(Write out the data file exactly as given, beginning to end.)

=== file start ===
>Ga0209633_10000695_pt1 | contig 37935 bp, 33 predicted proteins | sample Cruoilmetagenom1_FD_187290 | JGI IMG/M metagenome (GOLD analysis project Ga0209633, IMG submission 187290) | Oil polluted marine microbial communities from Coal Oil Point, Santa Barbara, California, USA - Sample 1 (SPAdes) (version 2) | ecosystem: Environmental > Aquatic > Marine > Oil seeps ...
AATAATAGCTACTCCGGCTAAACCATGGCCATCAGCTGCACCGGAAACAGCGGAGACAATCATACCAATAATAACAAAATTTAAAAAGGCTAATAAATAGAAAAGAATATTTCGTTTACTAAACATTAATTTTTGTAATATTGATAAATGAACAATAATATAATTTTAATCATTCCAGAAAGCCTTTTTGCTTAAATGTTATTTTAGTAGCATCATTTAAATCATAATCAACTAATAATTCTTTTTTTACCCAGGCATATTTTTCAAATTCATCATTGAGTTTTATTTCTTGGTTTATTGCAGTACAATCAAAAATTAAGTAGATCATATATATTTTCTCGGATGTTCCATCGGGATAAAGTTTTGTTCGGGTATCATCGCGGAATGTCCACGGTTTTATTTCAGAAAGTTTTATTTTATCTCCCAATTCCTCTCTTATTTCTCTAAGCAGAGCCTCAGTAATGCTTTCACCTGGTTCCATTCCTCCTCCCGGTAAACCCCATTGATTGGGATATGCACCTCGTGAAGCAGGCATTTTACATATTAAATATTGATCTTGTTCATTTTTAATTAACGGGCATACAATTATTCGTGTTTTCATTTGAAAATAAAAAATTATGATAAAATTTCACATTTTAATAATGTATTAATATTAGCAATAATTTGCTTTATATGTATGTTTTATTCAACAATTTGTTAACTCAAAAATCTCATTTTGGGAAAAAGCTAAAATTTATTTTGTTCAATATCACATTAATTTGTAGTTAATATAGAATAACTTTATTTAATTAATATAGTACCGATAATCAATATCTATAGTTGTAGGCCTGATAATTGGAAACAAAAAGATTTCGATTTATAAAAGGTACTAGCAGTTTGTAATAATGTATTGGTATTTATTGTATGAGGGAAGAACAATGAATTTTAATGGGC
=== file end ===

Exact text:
>Ga0209633_10000695_pt1 | contig 37935 bp, 33 predicted proteins | sample Cruoilmetagenom1_FD_187290 | JGI IMG/M metagenome (GOLD analysis project Ga0209633, IMG submission 187290) | Oil polluted marine microbial communities from Coal Oil Point, Santa Barbara, California, USA - Sample 1 (SPAdes) (version 2) | ecosystem: Environmental > Aquatic > Marine > Oil seeps ...
AATAATAGCTACTCCGGCTAAACCATGGCCATCAGCTGCACCGGAAACAGCGGAGACAATCATACCAATAATAACAAAATTTAAAAAGGCTAATAAATAGAAAAGAATATTTCGTTTACTAAACATTAATTTTTGTAATATTGATAAATGAACAATAATATAATTTTAATCATTCCAGAAAGCCTTTTTGCTTAAATGTTATTTTAGTAGCATCATTTAAATCATAATCAACTAATAATTCTTTTTTTACCCAGGCATATTTTTCAAATTCATCATTGAGTTTTATTTCTTGGTTTATTGCAGTACAATCAAAAATTAAGTAGATCATATATATTTTCTCGGATGTTCCATCGGGATAAAGTTTTGTTCGGGTATCATCGCGGAATGTCCACGGTTTTATTTCAGAAAGTTTTATTTTATCTCCCAATTCCTCTCTTATTTCTCTAAGCAGAGCCTCAGTAATGCTTTCACCTGGTTCCATTCCTCCTCCCGGTAAACCCCATTGATTGGGATATGCACCTCGTGAAGCAGGCATTTTACATATTAAATATTGATCTTGTTCATTTTTAATTAACGGGCATACAATTATTCGTGTTTTCATTTGAAAATAAAAAATTATGATAAAATTTCACATTTTAATAATGTATTAATATTAGCAATAATTTGCTTTATATGTATGTTTTATTCAACAATTTGTTAACTCAAAAATCTCATTTTGGGAAAAAGCTAAAATTTATTTTGTTCAATATCACATTAATTTGTAGTTAATATAGAATAACTTTATTTAATTAATATAGTACCGATAATCAATATCTATAGTTGTAGGCCTGATAATTGGAAACAAAAAGATTTCGATTTATAAAAGGTACTAGCAGTTTGTAATAATGTATTGGTATTTATTGTATGAGGGAAGAACAATGAATTTTAATGGGC